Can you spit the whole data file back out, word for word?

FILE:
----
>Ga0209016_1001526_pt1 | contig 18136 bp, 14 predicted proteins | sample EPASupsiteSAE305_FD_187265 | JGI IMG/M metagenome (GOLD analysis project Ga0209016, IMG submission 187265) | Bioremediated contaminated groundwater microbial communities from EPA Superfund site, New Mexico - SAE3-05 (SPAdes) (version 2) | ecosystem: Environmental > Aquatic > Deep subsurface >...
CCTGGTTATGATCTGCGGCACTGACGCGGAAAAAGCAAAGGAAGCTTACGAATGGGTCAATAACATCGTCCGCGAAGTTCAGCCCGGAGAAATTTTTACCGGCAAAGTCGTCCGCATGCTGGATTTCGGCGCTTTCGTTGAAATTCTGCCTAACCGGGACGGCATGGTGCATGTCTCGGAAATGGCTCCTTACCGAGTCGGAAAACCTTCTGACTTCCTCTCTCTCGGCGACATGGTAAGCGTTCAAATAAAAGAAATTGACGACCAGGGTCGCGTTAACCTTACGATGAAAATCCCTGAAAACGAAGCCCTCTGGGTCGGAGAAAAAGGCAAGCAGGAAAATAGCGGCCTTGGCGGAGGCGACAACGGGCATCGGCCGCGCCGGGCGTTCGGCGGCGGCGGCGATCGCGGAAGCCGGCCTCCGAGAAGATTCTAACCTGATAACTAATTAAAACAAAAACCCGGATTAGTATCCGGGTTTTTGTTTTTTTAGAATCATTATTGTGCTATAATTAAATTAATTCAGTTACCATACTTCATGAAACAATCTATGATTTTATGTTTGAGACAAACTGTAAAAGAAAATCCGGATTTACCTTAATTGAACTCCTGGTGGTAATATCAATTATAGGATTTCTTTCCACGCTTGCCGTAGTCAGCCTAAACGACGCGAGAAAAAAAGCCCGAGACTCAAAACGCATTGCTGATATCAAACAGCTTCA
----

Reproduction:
>Ga0209016_1001526_pt1 | contig 18136 bp, 14 predicted proteins | sample EPASupsiteSAE305_FD_187265 | JGI IMG/M metagenome (GOLD analysis project Ga0209016, IMG submission 187265) | Bioremediated contaminated groundwater microbial communities from EPA Superfund site, New Mexico - SAE3-05 (SPAdes) (version 2) | ecosystem: Environmental > Aquatic > Deep subsurface >...
CCTGGTTATGATCTGCGGCACTGACGCGGAAAAAGCAAAGGAAGCTTACGAATGGGTCAATAACATCGTCCGCGAAGTTCAGCCCGGAGAAATTTTTACCGGCAAAGTCGTCCGCATGCTGGATTTCGGCGCTTTCGTTGAAATTCTGCCTAACCGGGACGGCATGGTGCATGTCTCGGAAATGGCTCCTTACCGAGTCGGAAAACCTTCTGACTTCCTCTCTCTCGGCGACATGGTAAGCGTTCAAATAAAAGAAATTGACGACCAGGGTCGCGTTAACCTTACGATGAAAATCCCTGAAAACGAAGCCCTCTGGGTCGGAGAAAAAGGCAAGCAGGAAAATAGCGGCCTTGGCGGAGGCGACAACGGGCATCGGCCGCGCCGGGCGTTCGGCGGCGGCGGCGATCGCGGAAGCCGGCCTCCGAGAAGATTCTAACCTGATAACTAATTAAAACAAAAACCCGGATTAGTATCCGGGTTTTTGTTTTTTTAGAATCATTATTGTGCTATAATTAAATTAATTCAGTTACCATACTTCATGAAACAATCTATGATTTTATGTTTGAGACAAACTGTAAAAGAAAATCCGGATTTACCTTAATTGAACTCCTGGTGGTAATATCAATTATAGGATTTCTTTCCACGCTTGCCGTAGTCAGCCTAAACGACGCGAGAAAAAAAGCCCGAGACTCAAAACGCATTGCTGATATCAAACAGCTTCA